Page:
The FSA is investigating ICAP, one of the world’s largest interdealer brokers, for possible breaches of conduct in relation to the Libor-rigging scandal.
An internal memo, seen by the Financial Times, says the regulator has assigned seven of the roughly 50-strong team investigating rate-rigging among British financial firms to ICAP.
ICAP is involved in trades that are related to Libor but is not involved in the Libor-setting process. In June, shortly after Barclays was fined £290m for its role in the scandal, ICAP founder Michael Spencer, the former Conservative Party chairman, played down the firm’s involvement in the scandal, saying the global investigations were not a concern as his company was not “front and forward” in investigations and not involved in setting rates.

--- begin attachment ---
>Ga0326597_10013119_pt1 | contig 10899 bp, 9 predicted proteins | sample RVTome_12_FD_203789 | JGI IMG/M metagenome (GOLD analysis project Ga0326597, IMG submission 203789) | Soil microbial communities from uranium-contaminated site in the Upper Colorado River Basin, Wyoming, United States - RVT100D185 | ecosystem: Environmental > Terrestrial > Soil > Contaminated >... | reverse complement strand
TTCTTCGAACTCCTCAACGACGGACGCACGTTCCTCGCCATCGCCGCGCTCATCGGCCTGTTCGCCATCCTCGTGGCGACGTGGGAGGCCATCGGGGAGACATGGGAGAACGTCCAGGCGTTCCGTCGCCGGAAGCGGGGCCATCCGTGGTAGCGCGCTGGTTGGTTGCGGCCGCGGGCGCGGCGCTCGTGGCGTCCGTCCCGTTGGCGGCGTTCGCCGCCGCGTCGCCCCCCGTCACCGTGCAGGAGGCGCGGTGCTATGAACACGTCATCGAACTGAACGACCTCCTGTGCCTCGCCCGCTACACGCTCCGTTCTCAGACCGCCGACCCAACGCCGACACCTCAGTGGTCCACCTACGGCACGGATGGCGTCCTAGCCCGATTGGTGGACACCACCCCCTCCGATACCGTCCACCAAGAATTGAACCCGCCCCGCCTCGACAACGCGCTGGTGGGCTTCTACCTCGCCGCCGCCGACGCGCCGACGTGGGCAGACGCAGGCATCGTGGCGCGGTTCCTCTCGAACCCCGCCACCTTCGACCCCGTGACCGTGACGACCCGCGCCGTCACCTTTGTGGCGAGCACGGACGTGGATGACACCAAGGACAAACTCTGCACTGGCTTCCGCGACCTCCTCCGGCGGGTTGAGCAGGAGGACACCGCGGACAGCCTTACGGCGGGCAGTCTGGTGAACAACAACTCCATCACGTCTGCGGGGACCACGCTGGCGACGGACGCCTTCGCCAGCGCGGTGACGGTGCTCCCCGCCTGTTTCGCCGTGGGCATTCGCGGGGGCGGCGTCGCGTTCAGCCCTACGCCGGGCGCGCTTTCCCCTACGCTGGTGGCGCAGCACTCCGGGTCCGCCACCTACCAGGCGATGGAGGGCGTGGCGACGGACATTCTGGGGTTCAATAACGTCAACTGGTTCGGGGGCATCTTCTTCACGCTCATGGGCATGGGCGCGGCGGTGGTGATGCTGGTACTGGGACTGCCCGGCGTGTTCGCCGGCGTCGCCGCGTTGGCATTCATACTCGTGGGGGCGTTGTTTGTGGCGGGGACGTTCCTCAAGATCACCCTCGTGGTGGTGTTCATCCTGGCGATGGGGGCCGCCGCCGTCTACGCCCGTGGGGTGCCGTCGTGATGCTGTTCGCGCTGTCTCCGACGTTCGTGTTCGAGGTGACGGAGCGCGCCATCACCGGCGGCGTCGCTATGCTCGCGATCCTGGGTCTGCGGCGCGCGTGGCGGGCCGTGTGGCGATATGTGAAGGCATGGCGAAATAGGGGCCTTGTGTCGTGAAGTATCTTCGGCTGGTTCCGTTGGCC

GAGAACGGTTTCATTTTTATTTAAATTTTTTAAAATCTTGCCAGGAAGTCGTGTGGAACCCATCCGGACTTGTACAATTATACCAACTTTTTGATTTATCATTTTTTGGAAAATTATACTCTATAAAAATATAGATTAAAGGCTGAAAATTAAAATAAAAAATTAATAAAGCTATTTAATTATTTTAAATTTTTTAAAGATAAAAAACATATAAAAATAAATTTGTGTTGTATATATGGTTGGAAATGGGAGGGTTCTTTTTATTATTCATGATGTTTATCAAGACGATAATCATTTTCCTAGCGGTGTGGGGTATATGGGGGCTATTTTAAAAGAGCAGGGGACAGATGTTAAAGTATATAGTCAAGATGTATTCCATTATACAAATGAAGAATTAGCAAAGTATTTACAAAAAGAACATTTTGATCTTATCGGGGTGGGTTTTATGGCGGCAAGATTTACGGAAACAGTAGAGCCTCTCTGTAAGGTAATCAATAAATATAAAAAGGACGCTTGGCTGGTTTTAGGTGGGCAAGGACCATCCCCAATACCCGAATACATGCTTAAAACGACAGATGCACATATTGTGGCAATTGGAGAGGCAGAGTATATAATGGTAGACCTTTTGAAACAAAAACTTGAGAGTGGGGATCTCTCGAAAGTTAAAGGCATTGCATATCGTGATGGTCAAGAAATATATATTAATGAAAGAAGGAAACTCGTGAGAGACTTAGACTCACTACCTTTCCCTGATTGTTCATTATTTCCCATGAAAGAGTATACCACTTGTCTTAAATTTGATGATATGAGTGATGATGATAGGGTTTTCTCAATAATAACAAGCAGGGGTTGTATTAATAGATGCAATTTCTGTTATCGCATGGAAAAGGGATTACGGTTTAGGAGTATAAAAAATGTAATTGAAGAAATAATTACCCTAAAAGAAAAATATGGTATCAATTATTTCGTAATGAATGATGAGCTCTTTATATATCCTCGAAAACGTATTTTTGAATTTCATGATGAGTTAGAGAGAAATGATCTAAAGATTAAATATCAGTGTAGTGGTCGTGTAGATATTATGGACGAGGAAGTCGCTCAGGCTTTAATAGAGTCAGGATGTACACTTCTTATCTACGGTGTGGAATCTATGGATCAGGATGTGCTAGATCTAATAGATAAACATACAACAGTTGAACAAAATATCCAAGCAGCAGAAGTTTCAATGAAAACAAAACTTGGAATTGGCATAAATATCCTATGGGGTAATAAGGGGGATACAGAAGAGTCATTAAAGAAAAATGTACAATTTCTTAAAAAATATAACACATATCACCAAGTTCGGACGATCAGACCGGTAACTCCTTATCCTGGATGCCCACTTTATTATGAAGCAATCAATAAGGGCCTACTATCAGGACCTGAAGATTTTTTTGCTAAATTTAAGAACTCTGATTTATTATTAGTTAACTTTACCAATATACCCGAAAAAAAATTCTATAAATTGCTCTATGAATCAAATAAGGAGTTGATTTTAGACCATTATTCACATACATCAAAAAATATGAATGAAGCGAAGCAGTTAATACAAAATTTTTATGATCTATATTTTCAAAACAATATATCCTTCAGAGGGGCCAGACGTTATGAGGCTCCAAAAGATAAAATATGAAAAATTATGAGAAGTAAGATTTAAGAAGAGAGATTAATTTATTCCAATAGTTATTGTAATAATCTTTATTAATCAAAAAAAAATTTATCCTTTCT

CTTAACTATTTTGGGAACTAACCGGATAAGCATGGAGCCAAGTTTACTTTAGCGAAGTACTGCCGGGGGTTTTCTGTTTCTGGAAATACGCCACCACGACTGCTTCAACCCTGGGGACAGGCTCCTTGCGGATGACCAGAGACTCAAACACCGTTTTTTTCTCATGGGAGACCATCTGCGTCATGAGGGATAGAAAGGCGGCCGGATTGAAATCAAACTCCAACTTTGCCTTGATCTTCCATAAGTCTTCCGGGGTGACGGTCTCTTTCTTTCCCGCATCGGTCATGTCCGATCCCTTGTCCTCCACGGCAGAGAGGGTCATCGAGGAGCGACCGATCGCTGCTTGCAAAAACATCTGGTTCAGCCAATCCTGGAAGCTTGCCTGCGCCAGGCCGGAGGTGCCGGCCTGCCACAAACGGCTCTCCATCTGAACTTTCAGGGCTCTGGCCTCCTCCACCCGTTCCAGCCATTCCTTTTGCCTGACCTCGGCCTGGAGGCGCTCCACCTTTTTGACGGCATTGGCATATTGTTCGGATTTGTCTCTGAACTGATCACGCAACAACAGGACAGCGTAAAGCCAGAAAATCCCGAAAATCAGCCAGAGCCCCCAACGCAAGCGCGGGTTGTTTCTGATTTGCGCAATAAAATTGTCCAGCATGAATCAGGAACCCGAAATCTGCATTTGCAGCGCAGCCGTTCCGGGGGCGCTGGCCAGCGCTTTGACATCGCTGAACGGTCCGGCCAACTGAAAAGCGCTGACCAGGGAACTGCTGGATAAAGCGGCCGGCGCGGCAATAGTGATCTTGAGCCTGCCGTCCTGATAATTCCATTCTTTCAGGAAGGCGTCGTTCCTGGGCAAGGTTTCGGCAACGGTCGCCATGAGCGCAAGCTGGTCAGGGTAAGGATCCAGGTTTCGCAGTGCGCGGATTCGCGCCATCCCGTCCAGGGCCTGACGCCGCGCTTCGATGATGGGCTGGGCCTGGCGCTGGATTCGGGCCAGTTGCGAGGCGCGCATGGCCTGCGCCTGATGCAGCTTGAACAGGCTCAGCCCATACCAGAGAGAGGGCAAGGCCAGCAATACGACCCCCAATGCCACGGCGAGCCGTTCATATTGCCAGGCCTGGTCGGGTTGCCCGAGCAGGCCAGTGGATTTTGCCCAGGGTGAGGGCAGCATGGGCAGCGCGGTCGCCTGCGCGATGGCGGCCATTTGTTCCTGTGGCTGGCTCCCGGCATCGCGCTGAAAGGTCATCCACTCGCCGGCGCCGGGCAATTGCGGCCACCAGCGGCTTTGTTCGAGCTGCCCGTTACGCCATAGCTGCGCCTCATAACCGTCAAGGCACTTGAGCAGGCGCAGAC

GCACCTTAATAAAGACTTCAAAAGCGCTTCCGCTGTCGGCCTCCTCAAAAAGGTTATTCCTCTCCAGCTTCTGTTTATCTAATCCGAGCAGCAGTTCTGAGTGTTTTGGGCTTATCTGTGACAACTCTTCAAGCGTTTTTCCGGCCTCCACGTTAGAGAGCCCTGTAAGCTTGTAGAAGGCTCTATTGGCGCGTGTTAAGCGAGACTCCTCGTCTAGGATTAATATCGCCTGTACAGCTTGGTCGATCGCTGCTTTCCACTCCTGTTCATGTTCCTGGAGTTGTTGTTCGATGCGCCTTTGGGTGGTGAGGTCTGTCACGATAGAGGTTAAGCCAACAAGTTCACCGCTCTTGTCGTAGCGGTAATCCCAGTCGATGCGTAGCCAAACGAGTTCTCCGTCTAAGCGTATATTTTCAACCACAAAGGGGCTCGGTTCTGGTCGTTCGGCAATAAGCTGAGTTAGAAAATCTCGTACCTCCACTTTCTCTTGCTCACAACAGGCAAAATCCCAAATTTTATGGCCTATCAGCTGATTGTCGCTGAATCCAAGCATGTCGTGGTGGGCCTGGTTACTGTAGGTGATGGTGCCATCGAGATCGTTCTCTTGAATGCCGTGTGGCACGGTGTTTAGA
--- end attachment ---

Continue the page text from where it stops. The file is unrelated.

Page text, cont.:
However, the memo reportedly shows the FSA has been probing whether a subsidiary of the group broke rules by “directly or indirectly inappropriately influencing or attempting to influence submissions used to compile the London Interbank Offered Rate… [for] Japanese yen and possibly US dollars”.
Reports have previously linked ICAP brokers to the probe but the memo gives the first piece of evidence that the firm is part of investigations.
The FSA is investigating six firms as part of the probe, not including Barclays and UBS. UBS was fined a total of £940m by US, UK and Swiss regulators in December for its role in the scandal.
It has been reported that Royal Bank of Scotland is due to receive a fine of up to £350m for its role in the scandal.